Vocational Education and Training in Thailand
Date de publication: 07 sept. 2021
Source: Organisations internationales-OECD
One of a series of studies on vocational education and training, this review assesses vocational education and training (VET) in Thailand and provides policy recommendations. VET has the potential to provide relevant education and training opportunities to young people and adults in Thailand, especially as the demand for technical skills is high. This can be achieved by building on the strengths of the system, including a strong postsecondary vocational system and a small but dynamic dual system. However, it remains an unattractive option for many students in Thailand, because of a poor image among students and parents, quality issues, a hard-to-navigate system and limited progression pathways. Additional efforts are therefore needed to align the mix of provision with the needs of the Thai labour market. This review provides recommendations on how to improve access to programmes, reduce inequalities in access to high-quality institutions and programmes, make better use of skills intelligence to inform education and training policies, and engage employers in the design and delivery of vocational education and training, including work-based learning.
Skills shortages and labour migration in the field of information and communication technology in Canada, China, Germany, India, Indonesia, Singapore and Thailand
Date de publication: 02 oct. 2020
Source: OIT
Digitalization is a key driver of change. As information and communication technology (ICT) continues to advance and digital technologies are further integrated into sectors across our economies, the skills that are needed the most also continue to change and are increasingly in demand. To better understand the implications for the world of work, the ILO’s ‘Future of Work in Information and Communication Technology (ICT)’ project has for the past two-and-a-half years conducted in-depth research on anticipated needs for skilled ICT workers and formulating strategies to address labour shortages, including the scaling up of investments in ICT education and training, and better governed international labour migration.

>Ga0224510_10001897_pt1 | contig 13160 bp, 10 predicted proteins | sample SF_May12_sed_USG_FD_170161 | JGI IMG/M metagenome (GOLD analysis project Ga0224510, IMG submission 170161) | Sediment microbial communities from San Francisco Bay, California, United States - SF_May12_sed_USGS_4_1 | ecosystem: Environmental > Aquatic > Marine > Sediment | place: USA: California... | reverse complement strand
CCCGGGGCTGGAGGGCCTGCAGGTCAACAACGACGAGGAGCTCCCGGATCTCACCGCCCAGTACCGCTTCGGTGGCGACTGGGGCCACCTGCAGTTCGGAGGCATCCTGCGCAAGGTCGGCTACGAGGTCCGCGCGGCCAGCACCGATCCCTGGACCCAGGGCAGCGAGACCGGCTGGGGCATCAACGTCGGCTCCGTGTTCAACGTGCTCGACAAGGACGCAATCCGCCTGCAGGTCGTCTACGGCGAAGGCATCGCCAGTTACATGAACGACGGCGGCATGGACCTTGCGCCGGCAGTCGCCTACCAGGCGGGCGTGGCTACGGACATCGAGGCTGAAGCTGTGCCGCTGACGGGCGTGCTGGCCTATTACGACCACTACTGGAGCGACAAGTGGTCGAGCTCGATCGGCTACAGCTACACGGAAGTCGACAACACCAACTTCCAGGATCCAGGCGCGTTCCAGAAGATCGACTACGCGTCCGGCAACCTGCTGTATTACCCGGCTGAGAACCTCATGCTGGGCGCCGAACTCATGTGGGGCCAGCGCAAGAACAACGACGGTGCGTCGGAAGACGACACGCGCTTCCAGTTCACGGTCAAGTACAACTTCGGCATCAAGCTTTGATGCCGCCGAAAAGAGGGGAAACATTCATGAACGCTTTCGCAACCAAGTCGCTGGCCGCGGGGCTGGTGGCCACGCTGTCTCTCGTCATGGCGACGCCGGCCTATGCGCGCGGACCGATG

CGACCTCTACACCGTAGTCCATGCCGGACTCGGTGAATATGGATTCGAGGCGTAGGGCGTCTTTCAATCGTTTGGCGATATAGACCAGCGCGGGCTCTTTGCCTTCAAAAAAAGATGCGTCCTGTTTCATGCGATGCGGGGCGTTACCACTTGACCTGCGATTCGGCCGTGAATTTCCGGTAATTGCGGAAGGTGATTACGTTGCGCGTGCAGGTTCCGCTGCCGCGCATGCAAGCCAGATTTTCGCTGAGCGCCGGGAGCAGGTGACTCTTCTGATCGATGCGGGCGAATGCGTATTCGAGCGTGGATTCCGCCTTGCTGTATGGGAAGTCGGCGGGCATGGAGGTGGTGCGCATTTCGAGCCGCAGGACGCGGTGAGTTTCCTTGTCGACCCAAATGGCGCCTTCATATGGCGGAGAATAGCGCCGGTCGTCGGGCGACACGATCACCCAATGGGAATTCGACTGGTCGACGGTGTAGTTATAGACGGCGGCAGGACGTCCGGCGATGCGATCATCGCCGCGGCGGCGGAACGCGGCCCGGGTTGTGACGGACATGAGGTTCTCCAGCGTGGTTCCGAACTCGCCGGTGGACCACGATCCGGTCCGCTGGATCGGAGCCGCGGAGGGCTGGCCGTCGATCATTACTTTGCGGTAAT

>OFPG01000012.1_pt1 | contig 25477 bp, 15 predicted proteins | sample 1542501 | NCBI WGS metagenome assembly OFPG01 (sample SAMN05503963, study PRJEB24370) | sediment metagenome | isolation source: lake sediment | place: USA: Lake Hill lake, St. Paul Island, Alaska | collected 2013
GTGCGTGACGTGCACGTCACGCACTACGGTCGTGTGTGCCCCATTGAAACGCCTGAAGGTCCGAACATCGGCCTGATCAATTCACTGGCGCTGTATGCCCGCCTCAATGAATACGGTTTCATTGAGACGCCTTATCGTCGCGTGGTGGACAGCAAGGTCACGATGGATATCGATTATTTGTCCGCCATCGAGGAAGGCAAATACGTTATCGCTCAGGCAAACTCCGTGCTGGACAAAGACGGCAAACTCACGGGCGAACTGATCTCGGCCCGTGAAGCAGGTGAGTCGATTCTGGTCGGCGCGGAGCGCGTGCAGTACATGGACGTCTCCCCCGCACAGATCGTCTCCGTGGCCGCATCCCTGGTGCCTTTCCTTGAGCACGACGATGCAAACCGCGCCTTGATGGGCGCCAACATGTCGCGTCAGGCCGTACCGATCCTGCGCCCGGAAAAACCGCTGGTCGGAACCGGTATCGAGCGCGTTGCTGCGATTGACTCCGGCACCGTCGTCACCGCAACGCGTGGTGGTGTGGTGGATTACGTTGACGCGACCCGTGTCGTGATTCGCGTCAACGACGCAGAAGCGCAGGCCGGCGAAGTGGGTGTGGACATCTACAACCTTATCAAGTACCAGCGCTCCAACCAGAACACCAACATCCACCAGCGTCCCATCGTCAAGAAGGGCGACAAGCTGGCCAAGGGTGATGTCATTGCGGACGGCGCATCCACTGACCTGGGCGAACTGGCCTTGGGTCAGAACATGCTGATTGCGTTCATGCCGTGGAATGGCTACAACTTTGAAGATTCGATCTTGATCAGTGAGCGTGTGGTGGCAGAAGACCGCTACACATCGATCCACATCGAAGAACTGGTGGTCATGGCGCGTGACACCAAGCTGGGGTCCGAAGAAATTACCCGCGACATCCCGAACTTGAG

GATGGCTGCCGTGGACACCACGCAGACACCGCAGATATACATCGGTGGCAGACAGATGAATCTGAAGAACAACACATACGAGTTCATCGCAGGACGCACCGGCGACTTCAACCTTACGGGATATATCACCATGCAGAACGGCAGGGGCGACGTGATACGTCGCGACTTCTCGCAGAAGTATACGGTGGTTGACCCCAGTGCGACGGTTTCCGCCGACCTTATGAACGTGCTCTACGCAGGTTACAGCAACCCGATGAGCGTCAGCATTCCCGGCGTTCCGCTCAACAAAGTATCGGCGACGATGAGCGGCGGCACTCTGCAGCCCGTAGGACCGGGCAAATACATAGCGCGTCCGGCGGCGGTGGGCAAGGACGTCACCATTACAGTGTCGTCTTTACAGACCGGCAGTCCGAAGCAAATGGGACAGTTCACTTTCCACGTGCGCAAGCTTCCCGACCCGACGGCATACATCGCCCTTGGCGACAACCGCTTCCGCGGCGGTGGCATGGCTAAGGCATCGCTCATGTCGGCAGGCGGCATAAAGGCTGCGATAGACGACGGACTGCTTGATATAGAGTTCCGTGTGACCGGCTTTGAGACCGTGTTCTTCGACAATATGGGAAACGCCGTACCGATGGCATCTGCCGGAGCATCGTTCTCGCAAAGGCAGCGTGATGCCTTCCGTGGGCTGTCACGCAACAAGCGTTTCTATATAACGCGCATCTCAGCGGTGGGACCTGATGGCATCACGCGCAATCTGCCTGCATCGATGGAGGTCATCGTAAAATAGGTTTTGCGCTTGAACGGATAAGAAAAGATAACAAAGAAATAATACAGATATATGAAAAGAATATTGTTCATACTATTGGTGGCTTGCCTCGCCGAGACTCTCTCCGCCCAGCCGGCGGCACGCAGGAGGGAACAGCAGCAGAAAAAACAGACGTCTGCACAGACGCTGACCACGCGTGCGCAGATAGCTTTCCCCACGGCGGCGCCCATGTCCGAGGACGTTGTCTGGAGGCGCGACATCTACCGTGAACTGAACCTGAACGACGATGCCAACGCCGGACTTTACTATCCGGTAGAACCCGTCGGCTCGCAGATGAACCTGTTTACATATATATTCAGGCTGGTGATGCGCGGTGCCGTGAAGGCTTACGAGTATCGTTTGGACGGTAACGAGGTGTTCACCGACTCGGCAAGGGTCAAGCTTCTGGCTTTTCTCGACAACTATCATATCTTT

This report, the last of a series of three reports, summarizes the project’s findings, which were formulated on the basis of research conducted in Canada, China, Germany, India, Indonesia, Singapore and Thailand. It provides an overview of: (a) trends in the ICT sector, ICT labour markets and the migration of ICT workers; (b) the potential demand for skilled workers and current and anticipated skills mismatches in the digital economy; and (c) strategies for improving ICT education and training. Furthermore, it summarizes the key research findings and outlines possible policy responses that could be adopted with a view to scaling up current initiatives to advance decent work opportunities in the digital economy.
Community-Based Lifelong Learning and Adult Education: Situations of Community Learning Centres in 7 Asian Countries
Date de publication: 07 déc. 2016
Source: Organisations internationales
This publication focuses on the role of Community Learning Centres (CLC) to investigate how the concept of lifelong learning is being implemented at community level in a country, including recommendations and policy suggestions for developing national strategies for lifelong learning towards lifelong learning society.
ASEAN in transformation: The future of jobs at risk of automation
Date de publication: 08 juil. 2016
Source: OIT, Employeurs
The world is experiencing an unprecedented acceleration in technological advancement and implementation. Indeed, profound shifts are taking place – entire sectors are accommodating these innovations, rendering several human-performed occupations redundant. In the near future, these positions may be eliminated entirely. At the same time, other jobs are experiencing a rapid increase in demand, and some occupations are revising the skill sets they traditionally require.

This report seeks to understand the implication of computerized technology for five Asian economies - Cambodia, Indonesia, the Philippines, Thailand and Viet Nam - by assessing types of occupations that have a high probability of being automated.